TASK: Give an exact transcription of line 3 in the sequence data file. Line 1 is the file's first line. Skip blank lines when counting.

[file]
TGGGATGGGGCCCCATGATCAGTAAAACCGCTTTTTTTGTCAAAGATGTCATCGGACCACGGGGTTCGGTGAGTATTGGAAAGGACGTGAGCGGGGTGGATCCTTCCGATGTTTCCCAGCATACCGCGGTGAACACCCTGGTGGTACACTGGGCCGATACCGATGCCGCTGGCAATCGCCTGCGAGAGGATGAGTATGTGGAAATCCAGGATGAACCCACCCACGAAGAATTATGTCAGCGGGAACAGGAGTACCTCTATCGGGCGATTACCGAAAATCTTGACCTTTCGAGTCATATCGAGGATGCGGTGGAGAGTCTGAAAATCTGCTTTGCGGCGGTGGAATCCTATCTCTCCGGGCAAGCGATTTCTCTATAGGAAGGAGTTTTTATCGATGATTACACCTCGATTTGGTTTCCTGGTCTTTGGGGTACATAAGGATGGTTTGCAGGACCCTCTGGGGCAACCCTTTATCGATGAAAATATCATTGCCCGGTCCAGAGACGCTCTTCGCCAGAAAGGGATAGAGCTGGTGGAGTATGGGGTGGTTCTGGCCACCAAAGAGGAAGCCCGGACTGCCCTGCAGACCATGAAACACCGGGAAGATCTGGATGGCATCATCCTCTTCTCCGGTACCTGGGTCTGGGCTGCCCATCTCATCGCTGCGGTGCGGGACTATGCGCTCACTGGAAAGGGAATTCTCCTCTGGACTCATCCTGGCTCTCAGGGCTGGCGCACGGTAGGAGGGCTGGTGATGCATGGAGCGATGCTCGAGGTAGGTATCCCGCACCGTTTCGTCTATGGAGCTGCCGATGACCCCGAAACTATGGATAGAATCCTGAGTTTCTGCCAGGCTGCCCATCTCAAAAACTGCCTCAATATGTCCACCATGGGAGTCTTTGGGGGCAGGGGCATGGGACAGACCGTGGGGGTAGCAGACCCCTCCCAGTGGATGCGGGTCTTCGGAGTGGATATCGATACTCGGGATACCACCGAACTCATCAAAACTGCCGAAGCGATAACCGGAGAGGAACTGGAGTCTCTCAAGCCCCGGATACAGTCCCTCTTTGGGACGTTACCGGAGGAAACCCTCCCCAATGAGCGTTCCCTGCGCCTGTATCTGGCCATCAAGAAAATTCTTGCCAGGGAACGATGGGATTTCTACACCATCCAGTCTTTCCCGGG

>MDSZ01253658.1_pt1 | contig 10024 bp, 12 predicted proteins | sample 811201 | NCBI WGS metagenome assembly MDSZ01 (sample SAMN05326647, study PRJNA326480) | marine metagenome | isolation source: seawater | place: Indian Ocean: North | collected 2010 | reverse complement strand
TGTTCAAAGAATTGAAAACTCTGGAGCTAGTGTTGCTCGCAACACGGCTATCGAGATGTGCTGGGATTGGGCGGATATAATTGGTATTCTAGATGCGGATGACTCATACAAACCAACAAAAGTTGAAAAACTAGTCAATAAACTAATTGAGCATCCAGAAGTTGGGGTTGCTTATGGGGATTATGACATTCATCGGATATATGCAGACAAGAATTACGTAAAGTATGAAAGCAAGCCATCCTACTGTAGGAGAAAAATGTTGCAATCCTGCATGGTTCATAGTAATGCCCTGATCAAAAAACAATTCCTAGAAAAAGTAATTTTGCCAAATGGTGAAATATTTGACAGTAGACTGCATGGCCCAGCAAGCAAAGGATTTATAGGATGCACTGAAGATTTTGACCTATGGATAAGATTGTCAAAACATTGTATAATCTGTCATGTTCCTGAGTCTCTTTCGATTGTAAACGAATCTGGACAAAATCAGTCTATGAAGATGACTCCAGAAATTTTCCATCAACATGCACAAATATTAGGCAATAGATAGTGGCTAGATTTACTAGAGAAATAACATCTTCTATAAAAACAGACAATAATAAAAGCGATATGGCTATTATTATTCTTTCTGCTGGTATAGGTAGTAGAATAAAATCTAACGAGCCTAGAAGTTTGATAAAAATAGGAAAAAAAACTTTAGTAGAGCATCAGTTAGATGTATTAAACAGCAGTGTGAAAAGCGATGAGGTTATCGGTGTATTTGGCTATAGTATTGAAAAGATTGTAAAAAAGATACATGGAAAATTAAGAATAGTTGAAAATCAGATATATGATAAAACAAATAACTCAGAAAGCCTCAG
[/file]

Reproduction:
TGTTCAAAGAATTGAAAACTCTGGAGCTAGTGTTGCTCGCAACACGGCTATCGAGATGTGCTGGGATTGGGCGGATATAATTGGTATTCTAGATGCGGATGACTCATACAAACCAACAAAAGTTGAAAAACTAGTCAATAAACTAATTGAGCATCCAGAAGTTGGGGTTGCTTATGGGGATTATGACATTCATCGGATATATGCAGACAAGAATTACGTAAAGTATGAAAGCAAGCCATCCTACTGTAGGAGAAAAATGTTGCAATCCTGCATGGTTCATAGTAATGCCCTGATCAAAAAACAATTCCTAGAAAAAGTAATTTTGCCAAATGGTGAAATATTTGACAGTAGACTGCATGGCCCAGCAAGCAAAGGATTTATAGGATGCACTGAAGATTTTGACCTATGGATAAGATTGTCAAAACATTGTATAATCTGTCATGTTCCTGAGTCTCTTTCGATTGTAAACGAATCTGGACAAAATCAGTCTATGAAGATGACTCCAGAAATTTTCCATCAACATGCACAAATATTAGGCAATAGATAGTGGCTAGATTTACTAGAGAAATAACATCTTCTATAAAAACAGACAATAATAAAAGCGATATGGCTATTATTATTCTTTCTGCTGGTATAGGTAGTAGAATAAAATCTAACGAGCCTAGAAGTTTGATAAAAATAGGAAAAAAAACTTTAGTAGAGCATCAGTTAGATGTATTAAACAGCAGTGTGAAAAGCGATGAGGTTATCGGTGTATTTGGCTATAGTATTGAAAAGATTGTAAAAAAGATACATGGAAAATTAAGAATAGTTGAAAATCAGATATATGATAAAACAAATAACTCAGAAAGCCTCAG